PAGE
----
Soy Can't Destroy Hot Flashes

Osteoporosis not helped by soy supplements

/ Author:  / Reviewed by: Joseph V. Madia, MD

(RxWiki News) Menopause can be a rough time. Women suffering from hot flashes, bone density loss and night flashes are usually willing to try diet changes to alleviate their symptoms.

According to a recent California study, it doesn't appear symptoms of menopause are able to be reduced by soy supplements.

The Soy Phytoestrogens as Replacement Estrogens (SPARE) trial, was conducted to address the shortcomings of prior trials on soy products. The soy group and the cohort group had virtually identifical results on bone density loss. Hot flashes and night sweats were not better for women in either group.

"Regular exercise during menopause can help reduce symptoms."

Katherine M. Newton, Ph.D., of the Group Health Research Institute, Group Health Cooperative, Seattle, and Deborah Grady, M.D., M.P.H., of the University of California, San Francisco and San Francisco VA Medical Center report that of the women going through menopause, 80 percent will have hot flashes, night sweats and/or bone density loss. Only 20 percent of these women seek treatment for the discomfort, though.

Drs. Grady and Newton both report that most women decline estrogen therapy with or without progesterone now because of the Women's Health Initiative report that the risks of this hormone replacement therapy outweighs the benefits.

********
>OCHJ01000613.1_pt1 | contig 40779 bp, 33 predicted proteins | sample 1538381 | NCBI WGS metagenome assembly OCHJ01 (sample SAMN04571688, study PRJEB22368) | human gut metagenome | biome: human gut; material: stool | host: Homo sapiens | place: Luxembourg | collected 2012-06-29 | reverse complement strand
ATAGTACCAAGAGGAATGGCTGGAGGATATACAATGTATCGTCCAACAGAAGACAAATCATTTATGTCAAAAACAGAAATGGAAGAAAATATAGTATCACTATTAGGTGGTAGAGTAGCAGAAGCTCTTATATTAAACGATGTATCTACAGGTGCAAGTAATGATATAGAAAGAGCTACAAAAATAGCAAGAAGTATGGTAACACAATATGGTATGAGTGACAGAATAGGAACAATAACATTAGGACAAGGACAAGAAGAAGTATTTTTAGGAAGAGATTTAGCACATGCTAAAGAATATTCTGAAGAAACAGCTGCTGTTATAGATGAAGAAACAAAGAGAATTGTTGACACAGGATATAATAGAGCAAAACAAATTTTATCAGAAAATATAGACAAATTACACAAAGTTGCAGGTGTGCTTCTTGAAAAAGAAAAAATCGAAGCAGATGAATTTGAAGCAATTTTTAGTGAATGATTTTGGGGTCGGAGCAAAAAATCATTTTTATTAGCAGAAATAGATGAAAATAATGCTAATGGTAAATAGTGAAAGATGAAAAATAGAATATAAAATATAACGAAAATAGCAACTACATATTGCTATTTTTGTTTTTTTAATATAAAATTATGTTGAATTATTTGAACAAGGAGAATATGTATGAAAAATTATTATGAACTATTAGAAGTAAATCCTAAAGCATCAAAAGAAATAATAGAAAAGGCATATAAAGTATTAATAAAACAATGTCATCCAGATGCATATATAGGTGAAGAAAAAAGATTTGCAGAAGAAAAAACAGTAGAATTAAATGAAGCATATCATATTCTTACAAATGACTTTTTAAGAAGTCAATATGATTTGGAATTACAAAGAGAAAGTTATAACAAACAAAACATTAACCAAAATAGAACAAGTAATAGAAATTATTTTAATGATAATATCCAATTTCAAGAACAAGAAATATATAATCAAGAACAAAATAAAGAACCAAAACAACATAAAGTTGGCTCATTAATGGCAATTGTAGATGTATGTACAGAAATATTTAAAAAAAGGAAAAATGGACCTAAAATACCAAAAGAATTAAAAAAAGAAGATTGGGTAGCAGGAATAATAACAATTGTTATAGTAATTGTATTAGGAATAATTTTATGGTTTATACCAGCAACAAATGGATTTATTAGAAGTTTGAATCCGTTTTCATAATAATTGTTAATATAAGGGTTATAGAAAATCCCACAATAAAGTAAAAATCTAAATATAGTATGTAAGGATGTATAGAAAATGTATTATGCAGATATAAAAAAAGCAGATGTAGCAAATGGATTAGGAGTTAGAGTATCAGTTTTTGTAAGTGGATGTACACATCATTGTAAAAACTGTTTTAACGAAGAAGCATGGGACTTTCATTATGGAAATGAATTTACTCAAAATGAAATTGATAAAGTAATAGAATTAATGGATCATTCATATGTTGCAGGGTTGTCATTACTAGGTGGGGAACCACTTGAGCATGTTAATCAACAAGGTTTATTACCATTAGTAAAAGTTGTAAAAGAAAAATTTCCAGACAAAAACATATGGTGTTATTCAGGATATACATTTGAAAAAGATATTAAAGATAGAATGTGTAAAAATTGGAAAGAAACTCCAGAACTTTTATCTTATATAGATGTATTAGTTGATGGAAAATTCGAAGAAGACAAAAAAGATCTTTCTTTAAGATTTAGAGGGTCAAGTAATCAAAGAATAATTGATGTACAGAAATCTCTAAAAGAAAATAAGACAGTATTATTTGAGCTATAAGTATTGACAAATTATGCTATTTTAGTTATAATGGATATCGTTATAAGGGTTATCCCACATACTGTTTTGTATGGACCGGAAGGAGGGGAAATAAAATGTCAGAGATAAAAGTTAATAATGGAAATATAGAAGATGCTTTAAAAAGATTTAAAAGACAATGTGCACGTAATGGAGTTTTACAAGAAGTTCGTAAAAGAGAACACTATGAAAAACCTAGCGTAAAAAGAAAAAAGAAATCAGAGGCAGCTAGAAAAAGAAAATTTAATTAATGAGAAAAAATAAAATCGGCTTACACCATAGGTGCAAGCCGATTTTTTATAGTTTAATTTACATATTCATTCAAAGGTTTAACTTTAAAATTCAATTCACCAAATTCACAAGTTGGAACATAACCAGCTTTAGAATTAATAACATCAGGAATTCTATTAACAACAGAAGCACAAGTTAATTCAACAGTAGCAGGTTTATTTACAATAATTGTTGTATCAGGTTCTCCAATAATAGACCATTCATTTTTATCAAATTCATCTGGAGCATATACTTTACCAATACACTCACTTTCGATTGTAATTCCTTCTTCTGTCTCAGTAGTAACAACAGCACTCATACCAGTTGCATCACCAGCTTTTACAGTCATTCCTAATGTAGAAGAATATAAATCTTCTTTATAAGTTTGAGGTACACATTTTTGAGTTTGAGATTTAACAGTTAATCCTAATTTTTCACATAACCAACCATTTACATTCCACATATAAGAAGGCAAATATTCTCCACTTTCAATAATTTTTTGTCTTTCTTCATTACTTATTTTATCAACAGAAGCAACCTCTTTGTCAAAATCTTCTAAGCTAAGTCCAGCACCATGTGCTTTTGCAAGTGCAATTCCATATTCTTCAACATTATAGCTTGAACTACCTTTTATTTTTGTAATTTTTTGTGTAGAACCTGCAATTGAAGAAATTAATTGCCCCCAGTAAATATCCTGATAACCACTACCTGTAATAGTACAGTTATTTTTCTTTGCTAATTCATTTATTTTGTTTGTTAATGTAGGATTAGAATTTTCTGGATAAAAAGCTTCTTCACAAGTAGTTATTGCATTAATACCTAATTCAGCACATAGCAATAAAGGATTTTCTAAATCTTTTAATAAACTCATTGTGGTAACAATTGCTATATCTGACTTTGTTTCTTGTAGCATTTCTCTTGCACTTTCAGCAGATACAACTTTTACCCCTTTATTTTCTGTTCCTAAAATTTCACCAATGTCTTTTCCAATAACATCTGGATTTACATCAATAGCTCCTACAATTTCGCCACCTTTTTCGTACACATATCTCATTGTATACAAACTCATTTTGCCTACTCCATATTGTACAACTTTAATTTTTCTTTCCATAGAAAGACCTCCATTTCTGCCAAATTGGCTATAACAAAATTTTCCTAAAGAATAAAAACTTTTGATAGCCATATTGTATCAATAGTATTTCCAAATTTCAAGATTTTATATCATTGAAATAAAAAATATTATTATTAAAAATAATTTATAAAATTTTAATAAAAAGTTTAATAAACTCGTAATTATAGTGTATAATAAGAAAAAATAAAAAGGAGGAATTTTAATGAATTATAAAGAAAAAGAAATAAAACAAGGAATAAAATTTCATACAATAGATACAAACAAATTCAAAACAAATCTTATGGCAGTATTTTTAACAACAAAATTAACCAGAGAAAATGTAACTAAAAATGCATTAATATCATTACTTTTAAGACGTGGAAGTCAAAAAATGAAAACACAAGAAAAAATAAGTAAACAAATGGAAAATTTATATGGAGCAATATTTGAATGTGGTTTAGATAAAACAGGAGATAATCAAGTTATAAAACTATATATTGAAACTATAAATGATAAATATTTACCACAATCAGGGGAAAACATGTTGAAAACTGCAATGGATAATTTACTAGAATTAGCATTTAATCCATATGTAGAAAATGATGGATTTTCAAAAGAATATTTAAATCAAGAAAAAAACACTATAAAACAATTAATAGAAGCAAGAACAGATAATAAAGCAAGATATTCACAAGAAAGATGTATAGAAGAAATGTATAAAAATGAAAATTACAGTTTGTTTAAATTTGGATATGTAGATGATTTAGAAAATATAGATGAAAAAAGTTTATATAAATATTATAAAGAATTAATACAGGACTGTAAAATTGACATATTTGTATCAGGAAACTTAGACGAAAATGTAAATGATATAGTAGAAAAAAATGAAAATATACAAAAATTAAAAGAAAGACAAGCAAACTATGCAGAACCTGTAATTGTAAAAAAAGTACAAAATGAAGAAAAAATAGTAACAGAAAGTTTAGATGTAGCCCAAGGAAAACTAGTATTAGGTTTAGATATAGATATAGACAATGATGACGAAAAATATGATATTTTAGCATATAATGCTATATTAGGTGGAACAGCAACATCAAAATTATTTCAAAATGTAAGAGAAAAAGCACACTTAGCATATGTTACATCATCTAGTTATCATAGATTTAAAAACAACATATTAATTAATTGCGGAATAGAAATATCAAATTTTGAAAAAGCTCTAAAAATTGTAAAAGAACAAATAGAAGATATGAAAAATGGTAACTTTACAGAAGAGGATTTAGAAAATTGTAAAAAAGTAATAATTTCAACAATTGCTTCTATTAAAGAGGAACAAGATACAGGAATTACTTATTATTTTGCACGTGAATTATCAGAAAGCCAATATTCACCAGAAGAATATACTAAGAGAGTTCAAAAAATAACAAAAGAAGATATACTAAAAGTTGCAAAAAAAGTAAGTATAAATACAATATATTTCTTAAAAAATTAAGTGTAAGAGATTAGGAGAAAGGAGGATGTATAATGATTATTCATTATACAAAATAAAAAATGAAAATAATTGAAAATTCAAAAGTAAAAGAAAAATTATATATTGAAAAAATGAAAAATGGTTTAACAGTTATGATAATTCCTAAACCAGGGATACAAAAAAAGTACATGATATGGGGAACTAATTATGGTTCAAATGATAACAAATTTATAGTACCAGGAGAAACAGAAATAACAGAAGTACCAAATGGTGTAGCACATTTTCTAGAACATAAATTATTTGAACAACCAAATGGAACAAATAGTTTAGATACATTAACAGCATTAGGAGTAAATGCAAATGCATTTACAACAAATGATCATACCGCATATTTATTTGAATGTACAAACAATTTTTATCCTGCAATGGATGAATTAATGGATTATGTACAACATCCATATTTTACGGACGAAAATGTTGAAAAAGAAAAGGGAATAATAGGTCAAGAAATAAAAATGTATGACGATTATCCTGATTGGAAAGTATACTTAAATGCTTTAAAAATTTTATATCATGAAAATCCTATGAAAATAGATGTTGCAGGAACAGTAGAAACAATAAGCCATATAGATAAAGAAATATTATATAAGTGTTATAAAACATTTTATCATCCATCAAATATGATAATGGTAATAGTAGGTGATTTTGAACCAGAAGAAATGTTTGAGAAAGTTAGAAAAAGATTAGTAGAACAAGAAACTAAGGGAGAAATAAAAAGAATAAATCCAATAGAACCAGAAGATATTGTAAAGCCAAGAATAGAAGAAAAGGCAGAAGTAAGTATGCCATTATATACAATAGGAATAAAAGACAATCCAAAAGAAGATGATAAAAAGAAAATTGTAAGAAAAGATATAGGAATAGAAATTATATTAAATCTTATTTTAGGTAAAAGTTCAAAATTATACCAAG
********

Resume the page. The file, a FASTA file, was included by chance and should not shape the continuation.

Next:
Their study looked at 248 women who experienced comparable menopausal symptoms of night sweats and hot flashes. Study participants were randomized to receive either a 200 mg soy isoflavone supplement or a placebo tablet. During a two year follow-up of these two groups of women, there was no significant difference in bone density loss in the femoral neck, total hip or spine.

At the study's conclusion, participants taking the soy tablet were actually more likely to have hot flash symptoms compared to the women in the placebo group ( 48.4 percent compared to 31.7). Also, the women taking the soy supplement reported a greater incidence of constipation (31.2 percent vs. 20.6 percent).

The study authors recommend that research should target more individually tailored therapies for menopause instead of a "one size fits all" approach. They also concede that it is difficult to verify new therapies for hot flashes and night sweats because little is known regarding the mechanism that triggers these symptoms.

This report is in the August 8 2011 issue of Archives of Internal Medicine.

Reviewed by: 
Review Date: 
August 7, 2011
Last Updated:
August 10, 2011